Congenital Disorder of Glycosylation, Type Ia (PMM2)
Congenital disorder of glycosylation, type Ia is an autosomal recessive syndrome caused by pathogenic variants in the gene PMM2. While patients have been reported from multiple ethnicities, this disease is more common in the Ashkenazi Jewish and Caucasian populations. This disease may present in infancy, childhood or adolescence, and the clinical manifestations are highly variable. In infants, the disease may present as failure to thrive as a result of feeding problems; later, the disease may manifest as encephalopathy, hypotonia, delayed language and motor development, intellectual disability, stroke-like episodes, and retinitis pigmentosa. Severely affected individuals may die in early childhood, but more mildly affected individuals may survive into adulthood with variable intellectual disability, spinal abnormalities, endocrine dysfunction and coagulopathy. Several specific variants have been associated with milder or more severe disease, and therefore the disease severity may be predicted in some patients.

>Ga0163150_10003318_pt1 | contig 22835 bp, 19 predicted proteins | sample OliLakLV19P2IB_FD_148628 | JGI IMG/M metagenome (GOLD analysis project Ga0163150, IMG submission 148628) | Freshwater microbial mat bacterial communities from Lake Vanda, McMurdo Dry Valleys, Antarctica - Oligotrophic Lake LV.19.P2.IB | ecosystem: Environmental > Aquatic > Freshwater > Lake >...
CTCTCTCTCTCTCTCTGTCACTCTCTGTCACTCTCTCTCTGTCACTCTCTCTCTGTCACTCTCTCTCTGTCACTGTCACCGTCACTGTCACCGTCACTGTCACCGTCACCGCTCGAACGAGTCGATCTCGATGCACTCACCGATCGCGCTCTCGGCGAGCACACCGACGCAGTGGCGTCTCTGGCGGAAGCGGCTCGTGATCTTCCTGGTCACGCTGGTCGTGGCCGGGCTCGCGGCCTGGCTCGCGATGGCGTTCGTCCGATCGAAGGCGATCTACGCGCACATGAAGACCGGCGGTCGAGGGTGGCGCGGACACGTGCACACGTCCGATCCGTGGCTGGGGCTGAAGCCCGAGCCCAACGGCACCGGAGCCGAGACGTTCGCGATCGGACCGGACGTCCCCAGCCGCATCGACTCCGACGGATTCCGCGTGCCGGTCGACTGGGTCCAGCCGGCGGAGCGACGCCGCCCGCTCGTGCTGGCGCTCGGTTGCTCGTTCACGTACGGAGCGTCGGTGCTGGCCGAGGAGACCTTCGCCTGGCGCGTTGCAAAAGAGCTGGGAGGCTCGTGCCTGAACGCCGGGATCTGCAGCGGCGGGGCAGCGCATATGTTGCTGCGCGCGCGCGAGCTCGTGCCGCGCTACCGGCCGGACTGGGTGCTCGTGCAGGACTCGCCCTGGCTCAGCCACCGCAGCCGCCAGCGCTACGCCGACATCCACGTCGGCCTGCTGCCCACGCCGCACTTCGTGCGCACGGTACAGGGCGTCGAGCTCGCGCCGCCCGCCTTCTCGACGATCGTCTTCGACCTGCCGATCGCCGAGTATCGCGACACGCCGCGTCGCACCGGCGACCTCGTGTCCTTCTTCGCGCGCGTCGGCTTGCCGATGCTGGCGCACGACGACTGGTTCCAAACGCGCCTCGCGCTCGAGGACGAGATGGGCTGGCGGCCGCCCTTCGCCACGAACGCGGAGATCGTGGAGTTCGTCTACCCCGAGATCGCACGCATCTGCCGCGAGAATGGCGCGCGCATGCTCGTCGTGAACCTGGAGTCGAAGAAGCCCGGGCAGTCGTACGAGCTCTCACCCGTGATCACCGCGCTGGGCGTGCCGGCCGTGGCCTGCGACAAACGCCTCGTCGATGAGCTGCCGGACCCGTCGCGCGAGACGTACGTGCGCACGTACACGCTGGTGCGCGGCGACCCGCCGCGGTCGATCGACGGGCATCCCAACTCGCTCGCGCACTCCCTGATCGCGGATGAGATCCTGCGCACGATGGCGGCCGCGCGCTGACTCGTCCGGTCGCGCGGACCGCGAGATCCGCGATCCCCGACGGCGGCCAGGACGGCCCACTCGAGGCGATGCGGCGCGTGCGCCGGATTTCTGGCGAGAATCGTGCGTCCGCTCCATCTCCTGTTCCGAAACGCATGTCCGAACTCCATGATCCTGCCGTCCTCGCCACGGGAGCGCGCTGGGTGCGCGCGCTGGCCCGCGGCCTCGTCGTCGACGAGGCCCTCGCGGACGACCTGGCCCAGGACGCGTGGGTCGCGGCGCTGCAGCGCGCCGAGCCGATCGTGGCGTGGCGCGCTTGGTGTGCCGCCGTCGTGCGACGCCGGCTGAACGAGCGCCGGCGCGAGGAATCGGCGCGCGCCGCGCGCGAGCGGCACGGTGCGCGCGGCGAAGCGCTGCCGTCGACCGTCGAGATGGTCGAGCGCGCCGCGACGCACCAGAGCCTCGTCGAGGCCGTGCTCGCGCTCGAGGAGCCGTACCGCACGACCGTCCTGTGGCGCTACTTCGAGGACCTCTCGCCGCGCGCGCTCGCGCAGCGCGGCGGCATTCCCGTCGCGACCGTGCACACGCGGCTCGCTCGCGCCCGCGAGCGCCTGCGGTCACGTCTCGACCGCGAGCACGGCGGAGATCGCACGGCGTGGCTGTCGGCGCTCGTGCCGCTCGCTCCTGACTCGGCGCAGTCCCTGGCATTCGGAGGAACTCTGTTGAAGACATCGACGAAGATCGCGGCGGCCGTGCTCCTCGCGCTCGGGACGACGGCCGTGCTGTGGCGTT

For information about carrier frequency and residual risk, please see the residual risk table.
- Expanded Carrier Screen (502 genes)
- Expanded Carrier Screen (283 Genes)
- Expanded Carrier Screen (152 Genes)
- Comprehensive Jewish Carrier Screen (101 Genes)
- Ashkenazi Jewish Carrier Screen (64 Genes)
- Sephardi-Mizrahi Jewish Carrier Screen (54 Genes)
- Expanded Carrier Screen (39 genes)
- High Frequency Carrier Screen (11 Genes)